Archives for the month of: January, 2013

“The point which I would like to make first of all is this: Mysticism is a definite stage in the historical development of religion and makes its appearance under certain well-defined conditions. It is connected with, and inseparable from, a certain stage of the religious consciousness. It is also incompatible with certain other stages which leave no room for mysticism in the sense in which the term is commonly understood.

The first stage represents the world as being full of gods whom man encounters at every step and whose presence can be experienced without recourse to ecstatic meditation. In other words, there is no room for mysticism as long as the abyss between Man and God has not become a fact of the inner consciousness. That, however, is the case only while the childhood of mankind, its mythical epoch, lasts. …

The second period which knows no real mysticism is the creative epoch in which the emergence, the break-through of religion occurs.Religion’s supreme function is to destroy the dream-harmony of
Man, Universe and God, to isolate man from the other elements of the dream stage of his mythical and primitive consciousness. For in its classical form, religion signifies the creation of a vast abyss, conceived as absolute, between God, the infinite and transcendental Being, and Man, the finite creature. For this reason alone, the rise of institutional religion, which is also the classical stage in the history of religion, is more widely removed than any other period from mysticism and all it implies. Man becomes aware of a fundamental duality, of a vast gulf which can be crossed by’nothing but the voice; the voice of God, directing and law-giving in His revelation, and the voice of man in prayer. The great monotheistic religions live and unfold in the ever-present consciousness of this bipolarity, of the existence of an abyss which can never be bridged. To them the scene of religion is no longer Nature, but the moral and religious action of man and the community of men, whose interplay brings about history as, in a sense, the stage on which the drama of man’s relation to God unfolds.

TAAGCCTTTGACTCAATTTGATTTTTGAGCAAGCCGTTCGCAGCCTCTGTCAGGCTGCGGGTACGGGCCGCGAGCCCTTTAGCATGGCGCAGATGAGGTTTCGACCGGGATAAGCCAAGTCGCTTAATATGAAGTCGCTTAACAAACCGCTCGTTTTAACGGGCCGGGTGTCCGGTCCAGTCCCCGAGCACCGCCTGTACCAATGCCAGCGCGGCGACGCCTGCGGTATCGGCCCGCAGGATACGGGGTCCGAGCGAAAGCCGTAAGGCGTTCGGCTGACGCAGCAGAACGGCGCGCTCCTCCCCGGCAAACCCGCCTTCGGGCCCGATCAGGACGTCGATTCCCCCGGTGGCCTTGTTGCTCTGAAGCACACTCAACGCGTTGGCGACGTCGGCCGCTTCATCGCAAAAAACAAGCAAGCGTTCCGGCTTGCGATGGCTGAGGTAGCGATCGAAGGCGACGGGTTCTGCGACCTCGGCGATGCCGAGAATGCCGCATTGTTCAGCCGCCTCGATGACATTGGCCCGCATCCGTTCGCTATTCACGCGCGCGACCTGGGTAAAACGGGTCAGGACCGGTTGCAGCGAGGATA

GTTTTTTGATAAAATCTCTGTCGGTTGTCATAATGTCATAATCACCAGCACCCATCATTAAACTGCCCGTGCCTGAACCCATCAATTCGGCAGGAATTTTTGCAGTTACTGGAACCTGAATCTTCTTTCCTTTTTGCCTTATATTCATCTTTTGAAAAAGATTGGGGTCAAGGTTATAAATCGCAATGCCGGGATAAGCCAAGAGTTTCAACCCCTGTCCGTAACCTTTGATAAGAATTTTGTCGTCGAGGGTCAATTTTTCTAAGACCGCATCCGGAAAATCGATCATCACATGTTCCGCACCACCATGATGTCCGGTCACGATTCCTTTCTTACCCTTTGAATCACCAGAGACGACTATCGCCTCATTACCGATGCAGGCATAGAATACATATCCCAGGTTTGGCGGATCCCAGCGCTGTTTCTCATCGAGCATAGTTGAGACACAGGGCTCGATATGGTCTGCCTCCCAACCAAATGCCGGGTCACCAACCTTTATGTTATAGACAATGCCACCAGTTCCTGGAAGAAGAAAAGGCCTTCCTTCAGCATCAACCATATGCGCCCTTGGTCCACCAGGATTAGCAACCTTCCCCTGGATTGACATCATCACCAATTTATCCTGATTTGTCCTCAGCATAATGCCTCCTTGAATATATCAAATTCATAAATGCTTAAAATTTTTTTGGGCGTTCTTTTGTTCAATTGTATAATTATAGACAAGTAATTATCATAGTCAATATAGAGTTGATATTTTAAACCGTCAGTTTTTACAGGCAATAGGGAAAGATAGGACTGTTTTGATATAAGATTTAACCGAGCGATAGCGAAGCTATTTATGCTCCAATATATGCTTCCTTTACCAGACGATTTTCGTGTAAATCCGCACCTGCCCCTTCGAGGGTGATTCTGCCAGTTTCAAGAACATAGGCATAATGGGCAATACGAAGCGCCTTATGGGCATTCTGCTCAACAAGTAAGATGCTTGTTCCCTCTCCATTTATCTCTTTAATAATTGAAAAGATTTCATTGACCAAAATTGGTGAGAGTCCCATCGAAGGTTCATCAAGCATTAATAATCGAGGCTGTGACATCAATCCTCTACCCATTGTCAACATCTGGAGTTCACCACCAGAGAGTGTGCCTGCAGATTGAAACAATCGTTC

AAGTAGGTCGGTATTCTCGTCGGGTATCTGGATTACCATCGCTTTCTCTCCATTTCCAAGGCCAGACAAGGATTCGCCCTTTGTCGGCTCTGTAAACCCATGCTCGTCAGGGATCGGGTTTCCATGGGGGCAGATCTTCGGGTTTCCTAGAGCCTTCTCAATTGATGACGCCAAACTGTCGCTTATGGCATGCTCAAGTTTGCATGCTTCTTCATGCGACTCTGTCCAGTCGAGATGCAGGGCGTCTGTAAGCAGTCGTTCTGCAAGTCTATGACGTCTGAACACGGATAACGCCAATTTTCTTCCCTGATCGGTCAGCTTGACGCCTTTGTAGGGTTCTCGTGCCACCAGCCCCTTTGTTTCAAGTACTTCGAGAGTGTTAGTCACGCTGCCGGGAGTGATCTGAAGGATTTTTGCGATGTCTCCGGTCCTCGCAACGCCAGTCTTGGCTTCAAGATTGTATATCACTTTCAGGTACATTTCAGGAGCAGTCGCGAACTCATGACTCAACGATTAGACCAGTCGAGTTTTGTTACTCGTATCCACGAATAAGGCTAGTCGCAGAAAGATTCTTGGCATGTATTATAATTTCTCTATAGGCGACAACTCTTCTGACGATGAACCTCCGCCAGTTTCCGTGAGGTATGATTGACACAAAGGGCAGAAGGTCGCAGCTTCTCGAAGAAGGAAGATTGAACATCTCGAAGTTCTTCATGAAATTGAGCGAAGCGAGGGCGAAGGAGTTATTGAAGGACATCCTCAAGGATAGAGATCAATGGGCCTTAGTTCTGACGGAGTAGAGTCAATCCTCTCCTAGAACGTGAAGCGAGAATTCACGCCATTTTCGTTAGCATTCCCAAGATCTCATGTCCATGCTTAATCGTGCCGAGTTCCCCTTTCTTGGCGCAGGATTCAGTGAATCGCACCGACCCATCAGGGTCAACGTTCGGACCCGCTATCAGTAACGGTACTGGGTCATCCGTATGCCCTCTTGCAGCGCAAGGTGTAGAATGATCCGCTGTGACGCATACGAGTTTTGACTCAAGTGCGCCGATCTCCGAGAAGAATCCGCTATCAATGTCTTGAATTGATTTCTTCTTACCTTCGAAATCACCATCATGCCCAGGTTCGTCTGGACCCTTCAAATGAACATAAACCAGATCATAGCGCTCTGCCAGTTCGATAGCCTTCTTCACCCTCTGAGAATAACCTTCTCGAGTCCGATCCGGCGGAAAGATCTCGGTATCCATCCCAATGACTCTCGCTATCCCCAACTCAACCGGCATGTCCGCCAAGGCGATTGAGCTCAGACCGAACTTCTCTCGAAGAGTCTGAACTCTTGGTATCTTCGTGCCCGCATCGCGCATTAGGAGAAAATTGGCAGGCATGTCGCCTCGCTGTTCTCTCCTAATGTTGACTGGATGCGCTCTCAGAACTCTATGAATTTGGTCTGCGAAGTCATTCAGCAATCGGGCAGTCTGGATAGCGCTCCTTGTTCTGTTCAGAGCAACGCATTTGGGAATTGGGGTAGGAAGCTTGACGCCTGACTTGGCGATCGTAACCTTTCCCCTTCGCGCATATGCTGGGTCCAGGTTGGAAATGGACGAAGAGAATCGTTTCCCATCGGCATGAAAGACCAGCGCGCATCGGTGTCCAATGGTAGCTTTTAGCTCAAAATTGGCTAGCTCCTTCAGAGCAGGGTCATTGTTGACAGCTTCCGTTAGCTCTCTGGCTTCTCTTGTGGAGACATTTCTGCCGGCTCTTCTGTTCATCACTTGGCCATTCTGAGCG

And only now that religion has received, in history, its classical expression in a certain communal way of living and believing, only now do we witness the phenomenon called mysticism; its rise coin­cides with what may be called the romantic period of religion. Mysticism does not deny or overlook the abyss; on the contrary, it begins by realizing its existence, but from there it proceeds to a quest for the secret that will close it in, the hidden path that will span it. It strives to piece together the fragments broken by the religious cataclysm, to bring back the old unity which religion has destroyed, but on a new plane, where the world of mythology and that of revelation meet in the soul of man. Thus the soul becomes its scene and the sours path through the abysmal multiplicity of things to the experience of the Divine Reality, now conceived as the primordial unity of all things, becomes its main preoccupation. To a certain extent, therefore, mysticism signifies a revival of mythical thought, although the difference must not be overlooked between the unity which is there before there is duality, and the unity that has to be won back in a new upsurge of the religious consciousness.”